Fiduciary regulations continue to advance in states as SEC mulls national standard

New York, Nevada, Maryland and New Jersey are among the states where progress is being made to advance a fiduciary standard for advisers of all stripes

Jan 18, 2019 @ 5:00 pm

By Mark Schoeff Jr.

A New York state lawmaker is optimistic about the chances this year for his fiduciary-disclosure bill, while a Maryland senator is poised to introduce a measure that would raise standards there.

Adding to the mix is the Nevada Securities Division, whichreleased on Friday afternoonproposed regulations to implement the state's fiduciary law that was enacted in 2017.

In addition, the New Jersey Bureau of Securities could introduce a fiduciary rule in coming weeks.

While state activity ramps up, the Securities and Exchange Commission is considering its own investment advice reform proposal. Industry opponents of state-level fiduciary laws assert that the SEC should set the policy.

"We always have preferred a national level of standard of conduct for predictability and uniformity," said Andrew Remo, director of legislative affairs at the American Retirement Association. Various state laws "would make the situation for companies that operate in different states complex and costly."

"The vast majority of states will probably wait" to see the SEC's final rule before taking substantial action, according to George Michael Gerstein, counsel at Stradley Ronon Stevens & Young.

Nevada is moving ahead by introducing draft regulations that require brokers to meet a fiduciary standard of care at all times if they manage a client's assets or create periodic financial plans. Under other circumstances, the broker fiduciary duty is transaction-by-transaction. Brokers would violate the rules if they put their own or their firms' interests ahead of their clients' interests.

The Nevada regulation says brokers who are dually registered as investment advisers are presumed to be acting as an investment adviser and cannot be exempt from the fiduciary requirement. The measure also says selling proprietary products and earning commissions are not necessarily fiduciary breaches.

Like the SEC proposal, the Nevada draft regulation does not define "best interests" or how brokers can mitigate conflicts.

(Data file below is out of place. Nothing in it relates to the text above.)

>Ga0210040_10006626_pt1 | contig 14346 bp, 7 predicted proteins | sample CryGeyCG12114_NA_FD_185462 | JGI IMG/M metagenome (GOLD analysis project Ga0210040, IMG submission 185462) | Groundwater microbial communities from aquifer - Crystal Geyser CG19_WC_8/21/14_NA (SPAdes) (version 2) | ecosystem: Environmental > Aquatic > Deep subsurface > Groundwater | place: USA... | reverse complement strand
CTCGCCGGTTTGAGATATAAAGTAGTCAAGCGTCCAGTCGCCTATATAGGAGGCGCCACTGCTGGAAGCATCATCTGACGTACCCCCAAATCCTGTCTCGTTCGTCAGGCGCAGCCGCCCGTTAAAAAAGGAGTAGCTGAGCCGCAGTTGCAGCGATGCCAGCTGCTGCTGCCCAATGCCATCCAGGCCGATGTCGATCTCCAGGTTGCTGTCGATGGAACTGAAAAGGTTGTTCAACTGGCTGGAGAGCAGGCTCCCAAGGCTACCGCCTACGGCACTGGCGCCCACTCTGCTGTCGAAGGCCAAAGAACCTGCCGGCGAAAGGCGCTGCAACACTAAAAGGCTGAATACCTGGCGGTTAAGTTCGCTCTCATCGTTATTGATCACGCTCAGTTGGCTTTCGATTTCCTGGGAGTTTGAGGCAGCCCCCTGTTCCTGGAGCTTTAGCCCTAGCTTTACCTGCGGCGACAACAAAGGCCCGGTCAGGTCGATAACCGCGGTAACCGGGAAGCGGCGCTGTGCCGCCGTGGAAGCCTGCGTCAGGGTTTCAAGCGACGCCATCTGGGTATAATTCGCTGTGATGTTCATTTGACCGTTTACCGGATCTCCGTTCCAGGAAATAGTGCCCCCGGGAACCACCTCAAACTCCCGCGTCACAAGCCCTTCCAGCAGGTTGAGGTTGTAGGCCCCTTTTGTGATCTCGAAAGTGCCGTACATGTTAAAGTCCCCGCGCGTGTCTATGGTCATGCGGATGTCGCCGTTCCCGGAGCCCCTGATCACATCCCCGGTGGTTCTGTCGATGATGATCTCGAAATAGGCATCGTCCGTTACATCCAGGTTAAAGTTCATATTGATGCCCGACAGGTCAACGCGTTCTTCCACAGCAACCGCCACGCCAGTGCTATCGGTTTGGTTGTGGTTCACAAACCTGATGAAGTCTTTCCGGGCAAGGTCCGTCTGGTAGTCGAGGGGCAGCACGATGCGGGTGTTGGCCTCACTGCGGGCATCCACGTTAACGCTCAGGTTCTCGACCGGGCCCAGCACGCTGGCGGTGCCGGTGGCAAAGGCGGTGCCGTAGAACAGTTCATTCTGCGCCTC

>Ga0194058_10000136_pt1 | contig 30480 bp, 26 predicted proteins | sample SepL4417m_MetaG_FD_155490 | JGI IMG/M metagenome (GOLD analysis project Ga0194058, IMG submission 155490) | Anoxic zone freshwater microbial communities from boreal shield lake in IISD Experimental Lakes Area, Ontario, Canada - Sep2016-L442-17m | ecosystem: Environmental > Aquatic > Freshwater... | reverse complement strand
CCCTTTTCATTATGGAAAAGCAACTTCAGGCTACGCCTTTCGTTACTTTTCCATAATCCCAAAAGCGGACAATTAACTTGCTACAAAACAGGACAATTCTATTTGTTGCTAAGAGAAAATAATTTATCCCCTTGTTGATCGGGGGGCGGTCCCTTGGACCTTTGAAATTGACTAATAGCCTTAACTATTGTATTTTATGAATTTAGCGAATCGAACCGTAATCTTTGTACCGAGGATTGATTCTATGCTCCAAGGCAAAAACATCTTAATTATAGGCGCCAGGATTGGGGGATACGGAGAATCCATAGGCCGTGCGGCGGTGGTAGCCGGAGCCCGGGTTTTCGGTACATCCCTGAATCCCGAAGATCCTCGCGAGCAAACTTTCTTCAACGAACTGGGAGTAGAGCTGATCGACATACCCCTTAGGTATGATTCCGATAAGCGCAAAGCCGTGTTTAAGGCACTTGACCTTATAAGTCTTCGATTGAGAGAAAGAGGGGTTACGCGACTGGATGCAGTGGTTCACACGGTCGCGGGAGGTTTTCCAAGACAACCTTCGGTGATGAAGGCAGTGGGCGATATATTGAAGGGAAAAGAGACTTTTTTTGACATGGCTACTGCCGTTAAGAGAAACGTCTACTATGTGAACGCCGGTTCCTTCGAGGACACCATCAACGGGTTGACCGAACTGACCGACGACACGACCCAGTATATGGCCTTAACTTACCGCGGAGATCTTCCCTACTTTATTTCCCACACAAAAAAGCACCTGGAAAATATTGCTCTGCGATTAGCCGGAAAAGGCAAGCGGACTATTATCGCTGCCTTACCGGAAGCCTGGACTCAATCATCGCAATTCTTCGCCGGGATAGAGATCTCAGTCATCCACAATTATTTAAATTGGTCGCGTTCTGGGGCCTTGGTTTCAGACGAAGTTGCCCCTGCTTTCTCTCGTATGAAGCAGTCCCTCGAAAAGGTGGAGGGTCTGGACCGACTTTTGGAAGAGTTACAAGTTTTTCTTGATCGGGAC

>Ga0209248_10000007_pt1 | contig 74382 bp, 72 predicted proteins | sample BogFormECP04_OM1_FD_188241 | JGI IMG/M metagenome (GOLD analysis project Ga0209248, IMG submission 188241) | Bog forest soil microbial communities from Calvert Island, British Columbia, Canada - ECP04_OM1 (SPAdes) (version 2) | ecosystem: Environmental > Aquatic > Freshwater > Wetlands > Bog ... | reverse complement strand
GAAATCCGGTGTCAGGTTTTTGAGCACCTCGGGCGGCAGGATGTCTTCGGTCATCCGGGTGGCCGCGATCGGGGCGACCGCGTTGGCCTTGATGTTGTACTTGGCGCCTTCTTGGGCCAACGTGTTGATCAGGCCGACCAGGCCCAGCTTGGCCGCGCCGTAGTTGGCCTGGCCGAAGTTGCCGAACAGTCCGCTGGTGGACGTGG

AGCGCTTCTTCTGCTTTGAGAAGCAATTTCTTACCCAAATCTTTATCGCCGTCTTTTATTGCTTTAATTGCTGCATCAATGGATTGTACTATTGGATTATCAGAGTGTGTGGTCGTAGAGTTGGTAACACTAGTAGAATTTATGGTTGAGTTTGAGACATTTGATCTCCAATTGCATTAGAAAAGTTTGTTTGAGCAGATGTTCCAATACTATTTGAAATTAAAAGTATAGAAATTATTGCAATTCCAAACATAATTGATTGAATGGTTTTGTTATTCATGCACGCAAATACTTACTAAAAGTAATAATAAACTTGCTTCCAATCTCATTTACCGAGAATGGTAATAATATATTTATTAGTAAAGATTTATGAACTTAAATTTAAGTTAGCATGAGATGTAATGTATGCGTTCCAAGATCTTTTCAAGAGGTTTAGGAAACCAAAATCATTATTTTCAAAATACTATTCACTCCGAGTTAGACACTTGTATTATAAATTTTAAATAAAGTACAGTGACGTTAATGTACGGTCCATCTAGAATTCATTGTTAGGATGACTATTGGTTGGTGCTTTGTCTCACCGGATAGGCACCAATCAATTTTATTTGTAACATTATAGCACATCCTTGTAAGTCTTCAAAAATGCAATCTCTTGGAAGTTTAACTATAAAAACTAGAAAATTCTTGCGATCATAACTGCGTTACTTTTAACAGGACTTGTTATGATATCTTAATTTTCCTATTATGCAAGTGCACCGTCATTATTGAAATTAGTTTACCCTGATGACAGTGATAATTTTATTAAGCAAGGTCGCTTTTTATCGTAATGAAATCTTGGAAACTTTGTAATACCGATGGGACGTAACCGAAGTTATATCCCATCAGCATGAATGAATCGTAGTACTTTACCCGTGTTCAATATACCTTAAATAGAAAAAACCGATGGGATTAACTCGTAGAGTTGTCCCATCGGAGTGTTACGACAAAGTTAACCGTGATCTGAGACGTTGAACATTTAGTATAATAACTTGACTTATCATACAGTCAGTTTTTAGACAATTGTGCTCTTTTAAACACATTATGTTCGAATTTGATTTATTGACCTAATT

"There are areas where we want to see clarification or improvements, but it gets a lot of things right," said Barbara Roper, director of investor protection at the Consumer Federation of America.

A public comment period on Nevada's proposed regulations is open until March 1.

Many observers expected the SEC to release a final rule by this summer, but that timeline may be stretched out thanks to the partial government shutdown that has halted most SEC activity.

The longer it goes, states could grow impatient.

"Eventually, that creates a vacuum, and there's perceived inactivity in this policy area," Mr. Gerstein said.

In New York, Assemblyman Jeffrey Dinowitz, D-Bronx, reintroduced on Jan. 10 the Investment Transparency Act, which requires brokers and other non-fiduciary financial advisers to tell their clients that they can recommend high-fee products even if they're not in the clients' best interests.

The bill text has not been posted, but the language of the measure is identical to a bill Mr. Dinowitz introduced last year that died in the legislature, according to an aide.

Mr. Dinowitz is confident the legislation will go farther this year because Democrats now control the New York Senate.

"With the new majority, every piece of pro-consumer legislation has new life, and we plan to enact legislation that puts the interests of our constituents' bottom line ahead of major corporations," Mr. Dinowitz said in a statement to InvestmentNews. "Legislation like the Investment Transparency Act doesn't allege that non-fiduciaries are criminal actors or 'bad guys'; it simply lets people know who they're doing business with."

Earlier this week, the Maryland Financial Consumer Protection Commission released a report urging state lawmakers to raise investment-advice standards.

Last year, Sen. James Rosapepe, D-College Park, wrote a fiduciary-duty bill but then withdrew it after protests from financial industry lobbyists. An aide said Friday he will soon introduce a bill that would enact the commission's recommendations, including a fiduciary provision.

"The commission recommends that the General Assembly pass legislation that provides that a broker-dealer, broker-dealer agent, insurance producer, investment adviser or investment adviser representative … would be held to a fiduciary duty to act in the best interest of the customer without regard to the [other] financial interest of the person or firm providing the advice," the report states.

The commission also said that the fiduciary standard for the state's investment advisers should be strengthened because it is weaker than the national standard. The panel cautioned that books-and-records requirements for brokers should not be stronger than those required under federal law.

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